«Prendra la dite
Compagnie pour ses armes un écusson au champ d'azur semé de fleurs de lys
d'or sans nombre, deux sauvages pour supports et une couronne tréflée,
lesquelles armes nous luy concédons pour s'en servir dans ses sceaux et
cachets et que nous luy permettons de mettre et apposer aux édifices publics,
vaisseaux, canons et partout où elle le jugera à propos».
The arms are
the ancient arms of France. The crown indicates the rank of Sovereign Prince
and Pair (peer) of France granted to the Company.
ð See also: Daniel
Cogné: Sceau de la Compagnie des Indes Occidentales.
“Compagnie françoise pour le
commerce des Indes orientales”
Arms of the “Compagnie des Indes Orientales”, founded in 1664
Royale des Indes Orientales was a commercial enterprise, founded in
1664 to compete with the British and Dutch East India companies. Planned by
Jean Baptiste Colbert, it was chartered by King Louis XIV for the purpose of
trading in the Eastern Hemisphere.
The Company failed to found a colony on Madagascar but established ports
on the nearby islands of Bourbon and Île-de-France (today's La Réunion and
Mauritius). By 1719, it had established itself in India but was near bankruptcy. In the same year
it was combined under John Law with
other French trading companies to form the Compagnie Perpétuelle des Indes.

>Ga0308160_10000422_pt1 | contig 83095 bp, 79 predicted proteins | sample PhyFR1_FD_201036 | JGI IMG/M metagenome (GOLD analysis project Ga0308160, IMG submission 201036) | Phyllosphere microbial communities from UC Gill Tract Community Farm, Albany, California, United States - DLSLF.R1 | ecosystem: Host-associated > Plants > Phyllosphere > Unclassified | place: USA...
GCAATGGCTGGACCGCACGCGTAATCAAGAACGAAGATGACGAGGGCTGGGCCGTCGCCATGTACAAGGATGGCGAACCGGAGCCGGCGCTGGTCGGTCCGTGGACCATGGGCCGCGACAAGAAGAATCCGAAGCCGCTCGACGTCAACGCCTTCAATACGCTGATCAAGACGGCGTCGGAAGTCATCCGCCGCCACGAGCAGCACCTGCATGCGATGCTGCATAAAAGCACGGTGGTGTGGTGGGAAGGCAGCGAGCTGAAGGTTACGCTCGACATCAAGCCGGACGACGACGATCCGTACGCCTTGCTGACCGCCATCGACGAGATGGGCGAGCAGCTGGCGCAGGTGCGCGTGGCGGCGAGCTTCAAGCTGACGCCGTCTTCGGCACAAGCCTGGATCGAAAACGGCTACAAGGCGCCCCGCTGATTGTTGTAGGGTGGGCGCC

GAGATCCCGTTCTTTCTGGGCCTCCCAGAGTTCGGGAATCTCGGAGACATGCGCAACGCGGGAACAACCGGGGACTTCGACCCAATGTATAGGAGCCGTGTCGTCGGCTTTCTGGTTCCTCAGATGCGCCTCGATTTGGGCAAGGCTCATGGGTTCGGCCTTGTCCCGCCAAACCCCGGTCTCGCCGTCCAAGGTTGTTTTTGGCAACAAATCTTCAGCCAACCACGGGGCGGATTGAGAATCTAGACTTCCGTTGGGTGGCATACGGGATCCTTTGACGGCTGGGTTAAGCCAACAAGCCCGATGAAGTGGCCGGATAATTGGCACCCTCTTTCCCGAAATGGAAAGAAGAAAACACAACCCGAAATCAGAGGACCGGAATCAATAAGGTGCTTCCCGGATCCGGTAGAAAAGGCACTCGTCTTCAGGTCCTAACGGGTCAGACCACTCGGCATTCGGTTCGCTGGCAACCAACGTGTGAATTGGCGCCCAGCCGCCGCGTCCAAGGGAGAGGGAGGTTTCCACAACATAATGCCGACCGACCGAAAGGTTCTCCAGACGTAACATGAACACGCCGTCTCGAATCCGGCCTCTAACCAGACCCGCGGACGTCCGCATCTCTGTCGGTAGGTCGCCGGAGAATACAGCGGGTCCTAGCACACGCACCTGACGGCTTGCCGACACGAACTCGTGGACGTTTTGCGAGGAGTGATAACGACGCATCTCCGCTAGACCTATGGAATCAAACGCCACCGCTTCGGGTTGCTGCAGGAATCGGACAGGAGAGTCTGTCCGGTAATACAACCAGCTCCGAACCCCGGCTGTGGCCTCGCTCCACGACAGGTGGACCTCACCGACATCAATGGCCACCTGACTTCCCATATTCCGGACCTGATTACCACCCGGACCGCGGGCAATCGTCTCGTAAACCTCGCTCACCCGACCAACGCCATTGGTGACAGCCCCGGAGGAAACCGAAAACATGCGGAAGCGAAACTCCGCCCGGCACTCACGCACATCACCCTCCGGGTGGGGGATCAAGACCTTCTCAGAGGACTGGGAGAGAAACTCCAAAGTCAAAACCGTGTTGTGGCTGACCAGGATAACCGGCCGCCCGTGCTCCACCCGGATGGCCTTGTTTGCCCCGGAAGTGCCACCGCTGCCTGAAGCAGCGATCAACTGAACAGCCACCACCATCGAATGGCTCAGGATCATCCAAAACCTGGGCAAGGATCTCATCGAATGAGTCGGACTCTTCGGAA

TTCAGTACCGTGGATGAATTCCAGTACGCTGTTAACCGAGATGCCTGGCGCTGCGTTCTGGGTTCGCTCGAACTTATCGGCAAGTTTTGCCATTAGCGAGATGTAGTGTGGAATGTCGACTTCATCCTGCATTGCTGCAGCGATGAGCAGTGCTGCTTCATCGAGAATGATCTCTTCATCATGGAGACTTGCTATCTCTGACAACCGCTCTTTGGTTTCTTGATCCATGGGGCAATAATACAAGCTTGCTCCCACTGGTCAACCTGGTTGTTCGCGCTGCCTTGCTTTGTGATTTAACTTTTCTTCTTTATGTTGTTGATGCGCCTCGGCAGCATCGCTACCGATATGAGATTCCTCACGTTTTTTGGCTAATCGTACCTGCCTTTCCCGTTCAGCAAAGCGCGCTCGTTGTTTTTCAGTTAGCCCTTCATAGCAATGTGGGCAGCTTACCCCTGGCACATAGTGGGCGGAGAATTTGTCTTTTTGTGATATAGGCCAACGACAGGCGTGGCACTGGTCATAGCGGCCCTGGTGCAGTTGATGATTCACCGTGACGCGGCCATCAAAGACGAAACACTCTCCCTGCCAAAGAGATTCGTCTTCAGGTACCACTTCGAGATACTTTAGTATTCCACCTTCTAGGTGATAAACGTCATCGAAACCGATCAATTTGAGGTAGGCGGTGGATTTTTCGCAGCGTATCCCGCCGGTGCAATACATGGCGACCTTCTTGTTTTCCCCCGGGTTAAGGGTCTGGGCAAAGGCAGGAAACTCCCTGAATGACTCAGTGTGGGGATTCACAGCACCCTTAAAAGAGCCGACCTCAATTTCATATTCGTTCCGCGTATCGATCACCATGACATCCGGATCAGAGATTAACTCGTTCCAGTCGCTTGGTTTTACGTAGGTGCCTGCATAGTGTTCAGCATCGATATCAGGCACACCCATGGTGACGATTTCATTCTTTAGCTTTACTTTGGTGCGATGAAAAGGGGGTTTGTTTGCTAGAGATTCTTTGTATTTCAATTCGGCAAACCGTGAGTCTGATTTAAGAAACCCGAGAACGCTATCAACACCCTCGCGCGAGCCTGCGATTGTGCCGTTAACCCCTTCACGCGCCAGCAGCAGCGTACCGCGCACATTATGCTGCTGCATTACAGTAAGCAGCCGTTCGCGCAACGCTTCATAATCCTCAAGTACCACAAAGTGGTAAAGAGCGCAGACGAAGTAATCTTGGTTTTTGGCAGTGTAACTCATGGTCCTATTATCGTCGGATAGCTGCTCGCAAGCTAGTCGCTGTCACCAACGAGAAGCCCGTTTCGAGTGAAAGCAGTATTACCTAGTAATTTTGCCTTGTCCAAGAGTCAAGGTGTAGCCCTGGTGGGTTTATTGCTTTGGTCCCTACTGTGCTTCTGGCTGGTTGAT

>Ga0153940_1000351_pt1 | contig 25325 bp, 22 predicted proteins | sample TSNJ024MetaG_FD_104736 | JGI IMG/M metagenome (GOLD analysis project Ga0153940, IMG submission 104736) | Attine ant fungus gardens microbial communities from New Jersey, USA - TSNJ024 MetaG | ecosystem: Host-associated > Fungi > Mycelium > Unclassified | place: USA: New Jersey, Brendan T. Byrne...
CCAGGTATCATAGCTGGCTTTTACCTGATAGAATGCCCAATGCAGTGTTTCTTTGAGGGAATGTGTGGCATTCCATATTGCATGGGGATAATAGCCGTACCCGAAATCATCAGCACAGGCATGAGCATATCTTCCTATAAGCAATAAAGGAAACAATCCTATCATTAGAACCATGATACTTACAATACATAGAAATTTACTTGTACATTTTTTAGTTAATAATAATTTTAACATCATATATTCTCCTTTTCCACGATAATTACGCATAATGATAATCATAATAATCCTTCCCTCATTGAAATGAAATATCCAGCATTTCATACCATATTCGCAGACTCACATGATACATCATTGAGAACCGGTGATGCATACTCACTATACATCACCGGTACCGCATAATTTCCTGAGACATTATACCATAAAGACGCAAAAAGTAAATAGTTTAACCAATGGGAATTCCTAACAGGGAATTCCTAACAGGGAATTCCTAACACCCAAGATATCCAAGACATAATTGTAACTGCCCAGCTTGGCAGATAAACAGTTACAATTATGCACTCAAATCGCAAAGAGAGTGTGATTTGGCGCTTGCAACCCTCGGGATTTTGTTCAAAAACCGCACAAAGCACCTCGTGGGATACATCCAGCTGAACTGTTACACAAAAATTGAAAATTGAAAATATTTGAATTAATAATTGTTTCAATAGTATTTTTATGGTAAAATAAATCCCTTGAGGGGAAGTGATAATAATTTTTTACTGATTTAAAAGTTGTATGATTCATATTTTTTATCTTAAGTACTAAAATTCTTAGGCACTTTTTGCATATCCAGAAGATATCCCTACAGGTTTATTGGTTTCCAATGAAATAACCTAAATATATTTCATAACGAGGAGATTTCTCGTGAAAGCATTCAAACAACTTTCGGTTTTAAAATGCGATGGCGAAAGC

It resumed independence in 1723.
decline of the Moghul Empire, the French decided to intervene in Indian
political affairs to protect their interests, notably by forging alliances with
local rulers in south India. From 1741 the French under Joseph François
Dupleix pursued an aggressive policy against both the Indians and the English
until they ultimately were defeated by Robert Clive.
The Company was not able to maintain itself financially, and it was
abolished in 1769, a few years before the
Several Indian trading ports, including Pondicherry and Chandernagore,
remained under French control until 1949.
I the Déclaration du Roi portant Etablissement d’une
Compagnie pour le commerce des Indes orientales dated Vincennes, August
1664 and registered by the parliament on next 1 September, the Company was